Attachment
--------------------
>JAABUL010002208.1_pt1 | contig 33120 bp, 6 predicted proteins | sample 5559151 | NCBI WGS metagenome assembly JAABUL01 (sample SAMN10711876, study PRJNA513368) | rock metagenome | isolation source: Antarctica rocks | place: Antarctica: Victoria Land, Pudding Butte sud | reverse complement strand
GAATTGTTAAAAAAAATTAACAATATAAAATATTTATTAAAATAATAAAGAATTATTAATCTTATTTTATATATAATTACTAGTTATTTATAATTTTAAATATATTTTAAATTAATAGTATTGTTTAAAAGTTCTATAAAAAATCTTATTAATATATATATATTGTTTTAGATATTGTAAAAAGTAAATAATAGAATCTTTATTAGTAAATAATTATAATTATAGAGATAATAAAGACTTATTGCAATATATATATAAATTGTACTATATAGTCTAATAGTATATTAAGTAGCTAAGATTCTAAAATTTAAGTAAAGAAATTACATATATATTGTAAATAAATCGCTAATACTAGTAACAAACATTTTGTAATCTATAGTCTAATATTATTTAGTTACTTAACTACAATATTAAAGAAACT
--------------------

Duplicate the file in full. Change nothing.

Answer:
>JAABUL010002208.1_pt1 | contig 33120 bp, 6 predicted proteins | sample 5559151 | NCBI WGS metagenome assembly JAABUL01 (sample SAMN10711876, study PRJNA513368) | rock metagenome | isolation source: Antarctica rocks | place: Antarctica: Victoria Land, Pudding Butte sud | reverse complement strand
GAATTGTTAAAAAAAATTAACAATATAAAATATTTATTAAAATAATAAAGAATTATTAATCTTATTTTATATATAATTACTAGTTATTTATAATTTTAAATATATTTTAAATTAATAGTATTGTTTAAAAGTTCTATAAAAAATCTTATTAATATATATATATTGTTTTAGATATTGTAAAAAGTAAATAATAGAATCTTTATTAGTAAATAATTATAATTATAGAGATAATAAAGACTTATTGCAATATATATATAAATTGTACTATATAGTCTAATAGTATATTAAGTAGCTAAGATTCTAAAATTTAAGTAAAGAAATTACATATATATTGTAAATAAATCGCTAATACTAGTAACAAACATTTTGTAATCTATAGTCTAATATTATTTAGTTACTTAACTACAATATTAAAGAAACT